Chesapeake Bay Sentinel Site Cooperative researchers are working towards a better understanding of how the nation's largest estuary is changing over time due to rising sea levels. Scientists are collecting data with tide stations and other tools at sentinel sites around the Bay. Through intensive studies and long-term observations at these stations, Cooperative partners are helping to create a clearer picture of sea level and ecological changes in this region to better inform coastal decision-makers about the health of the Bay now and into the future.
"The success of the Chesapeake Bay Sentinel Site Cooperative can be traced to a dedicated group of scientists and managers interested in creating meaningful science syntheses that inform and guide decision-makers throughout the nation's largest estuary," says Sarah Wilkins, who coordinates the Chesapeake Bay Sentinel Site Cooperative as a Sea Grant extension specialist at the University of Maryland. "As a community of practice that shares lessons learned, advancements in the field, and best practices, we are beginning to understand how sea level rise and other environmental changes drive elevation gain and loss across vital Bay marshes."
When you think of sea level rise, you may picture the ocean rising slowly and uniformly around the world, just as water rises when filling a bathtub. But it's not that simple. While it's true that, on average, sea level is rising around the globe, sea level is changing at different rates in different regions on the local level as a result of several interacting processes. Some of these factors include global sea level rise caused by thermal expansion and melting glaciers; sinking of the land (subsidence) caused by groundwater extraction and geological processes; and the influence of oceanic and atmospheric dynamics, such as the El Niño Southern Oscillation.
The Chesapeake Bay—which experiences the highest rate of sea level rise on the Atlantic Coast—is a prime example of local sea level rise variability. In this region of the world, subsidence strongly influences local sea level rise. Long-term data from NOAA tide gauges positioned around the Bay indicate that relative sea levels are rising at 3.4 mm per year, or twice the average global rate of 1.7 mm per year. Over a 30-year period from 1985 to 2015, tide gauges showed rates of sea level rise ranging from 4.8 mm per year in flood-prone Annapolis, Maryland, to 6.3 mm per year at Sewell's Point, Virginia, in the Hampton Roads region.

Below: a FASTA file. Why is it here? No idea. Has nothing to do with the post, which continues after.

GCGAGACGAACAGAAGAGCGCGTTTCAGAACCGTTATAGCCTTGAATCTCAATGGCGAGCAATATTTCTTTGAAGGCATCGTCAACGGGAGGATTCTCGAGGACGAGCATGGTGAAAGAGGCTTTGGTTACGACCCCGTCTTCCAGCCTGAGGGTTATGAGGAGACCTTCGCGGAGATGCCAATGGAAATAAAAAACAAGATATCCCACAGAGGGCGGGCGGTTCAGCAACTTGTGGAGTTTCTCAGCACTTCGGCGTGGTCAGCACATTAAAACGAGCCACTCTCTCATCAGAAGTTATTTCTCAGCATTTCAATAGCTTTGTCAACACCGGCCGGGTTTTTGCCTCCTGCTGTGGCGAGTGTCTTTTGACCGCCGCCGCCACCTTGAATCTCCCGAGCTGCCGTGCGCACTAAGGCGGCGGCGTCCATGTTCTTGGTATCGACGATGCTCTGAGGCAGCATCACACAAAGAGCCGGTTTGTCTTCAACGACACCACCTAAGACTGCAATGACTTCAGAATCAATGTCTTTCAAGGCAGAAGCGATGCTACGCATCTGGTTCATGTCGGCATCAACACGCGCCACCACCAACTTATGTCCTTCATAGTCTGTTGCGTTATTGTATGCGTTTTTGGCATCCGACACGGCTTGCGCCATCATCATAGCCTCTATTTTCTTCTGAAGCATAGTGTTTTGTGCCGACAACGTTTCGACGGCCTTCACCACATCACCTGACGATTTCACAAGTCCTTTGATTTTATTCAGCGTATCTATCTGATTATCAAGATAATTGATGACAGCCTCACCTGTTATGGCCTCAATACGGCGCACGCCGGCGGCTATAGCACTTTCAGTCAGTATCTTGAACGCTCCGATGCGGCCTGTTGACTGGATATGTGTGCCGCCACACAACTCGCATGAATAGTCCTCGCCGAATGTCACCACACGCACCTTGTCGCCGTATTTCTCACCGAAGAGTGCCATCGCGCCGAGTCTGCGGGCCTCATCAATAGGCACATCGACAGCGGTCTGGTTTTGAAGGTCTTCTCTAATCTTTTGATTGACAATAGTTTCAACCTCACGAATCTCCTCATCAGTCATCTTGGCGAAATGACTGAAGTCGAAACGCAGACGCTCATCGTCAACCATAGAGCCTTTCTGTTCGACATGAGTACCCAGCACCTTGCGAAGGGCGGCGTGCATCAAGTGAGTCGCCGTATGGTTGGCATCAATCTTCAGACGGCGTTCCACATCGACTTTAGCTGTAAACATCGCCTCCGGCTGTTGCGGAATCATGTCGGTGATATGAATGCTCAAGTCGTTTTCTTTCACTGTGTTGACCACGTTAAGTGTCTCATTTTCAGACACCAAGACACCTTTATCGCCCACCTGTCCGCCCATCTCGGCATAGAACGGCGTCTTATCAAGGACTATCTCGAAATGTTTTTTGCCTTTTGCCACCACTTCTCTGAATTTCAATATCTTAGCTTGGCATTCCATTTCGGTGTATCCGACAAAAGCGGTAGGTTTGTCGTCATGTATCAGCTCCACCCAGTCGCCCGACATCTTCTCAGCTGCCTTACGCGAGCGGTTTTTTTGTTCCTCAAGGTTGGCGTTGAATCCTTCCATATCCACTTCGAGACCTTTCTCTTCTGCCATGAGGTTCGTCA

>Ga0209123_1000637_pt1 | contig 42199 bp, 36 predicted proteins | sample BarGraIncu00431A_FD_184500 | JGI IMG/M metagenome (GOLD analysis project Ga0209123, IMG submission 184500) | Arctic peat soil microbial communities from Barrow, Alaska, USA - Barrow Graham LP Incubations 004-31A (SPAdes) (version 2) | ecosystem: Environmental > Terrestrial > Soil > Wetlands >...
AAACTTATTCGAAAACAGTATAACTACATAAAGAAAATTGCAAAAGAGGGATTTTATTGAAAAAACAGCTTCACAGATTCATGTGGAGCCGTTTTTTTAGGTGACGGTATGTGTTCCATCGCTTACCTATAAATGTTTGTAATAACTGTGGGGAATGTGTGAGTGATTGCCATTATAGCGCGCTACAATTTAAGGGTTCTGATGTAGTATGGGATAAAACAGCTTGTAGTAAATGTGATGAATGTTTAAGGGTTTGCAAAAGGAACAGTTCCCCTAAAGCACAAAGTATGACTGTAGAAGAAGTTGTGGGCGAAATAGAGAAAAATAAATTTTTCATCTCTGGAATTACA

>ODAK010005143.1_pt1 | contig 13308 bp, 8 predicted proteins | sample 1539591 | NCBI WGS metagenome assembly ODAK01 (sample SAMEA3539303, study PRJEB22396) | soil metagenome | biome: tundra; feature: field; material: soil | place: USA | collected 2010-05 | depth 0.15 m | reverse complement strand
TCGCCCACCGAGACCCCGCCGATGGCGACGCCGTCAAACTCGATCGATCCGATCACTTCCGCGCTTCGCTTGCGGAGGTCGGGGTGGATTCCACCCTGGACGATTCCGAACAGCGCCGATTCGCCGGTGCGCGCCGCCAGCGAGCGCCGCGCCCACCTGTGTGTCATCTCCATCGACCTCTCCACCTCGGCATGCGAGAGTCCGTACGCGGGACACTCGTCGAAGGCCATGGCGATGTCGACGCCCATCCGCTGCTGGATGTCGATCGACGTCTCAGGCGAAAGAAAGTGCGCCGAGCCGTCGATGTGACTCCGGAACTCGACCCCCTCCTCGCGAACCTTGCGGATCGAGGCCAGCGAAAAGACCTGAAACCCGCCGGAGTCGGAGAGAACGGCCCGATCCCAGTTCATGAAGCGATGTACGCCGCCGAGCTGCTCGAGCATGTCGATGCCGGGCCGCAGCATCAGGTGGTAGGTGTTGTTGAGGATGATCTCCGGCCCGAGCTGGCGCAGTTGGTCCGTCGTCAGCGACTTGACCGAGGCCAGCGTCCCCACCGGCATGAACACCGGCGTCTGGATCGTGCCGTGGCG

Over 17 million people live within the bounds of the vast Chesapeake watershed. The estuary and its network of streams, creeks, and rivers hold tremendous ecological, cultural, economic, historic, and recreational value for the region. More than 250 fish and shellfish species use the Bay and tributaries for some portion of their life cycles, including American and hickory shad, river herring, striped bass, eel, weakfish, bluefish, flounder, oysters, and blue crabs. More than 300 migratory bird species can also be found in the watershed. With a better understanding of how sea level changes are affecting the Chesapeake, Cooperative partners are helping communities make informed decisions to keep the Bay healthy and sustainable.
Visit Maryland Sea Grant's website to learn more about this Cooperative, get contact information, and view/download a four-page brochure:
Water Levels: Sea level rise manifests itself differently along the coast, making it important to obtain local water level information. Water level monitoring stations at each sentinel site continually measure the depth of water, providing a long-term dataset for scientists to use.
Surface Elevation Tables: Surface elevation tables (SETs) are mechanical devices permanently installed in wetlands that allow scientists to measure small changes in surface elevation precisely and accurately. This tool allows scientists to better understand how coastal marshes respond to sea level rise. SETs are commonly used with marker horizons—squares of feldspar clay applied to the surface of the marsh—to track changes in accretion (the accumulation of sediments on the marsh surface over time).
Vegatation Sampling: Scientists measure plant traits such as height, percent cover, stem density, and biomass within sampling plots to understand how wetland vegetation responds to changing sea levels.
Water Quality: Water quality is a major driver
of ecosystem change. At water monitoring stations, researchers and managers monitor parameters such as temperature, total suspended solids, dissolved oxygen, pH, conductivity, chlorophyll, and nitrogen.
Meteorological Data: Real-time weather stations
at each sentinel site measure temperature, precipitation, wind speed, wind direction, relative humidity, and barometric pressure. This vital information helps scientists and managers understand estuarine circulation, plant productivity, and storm frequency and intensity.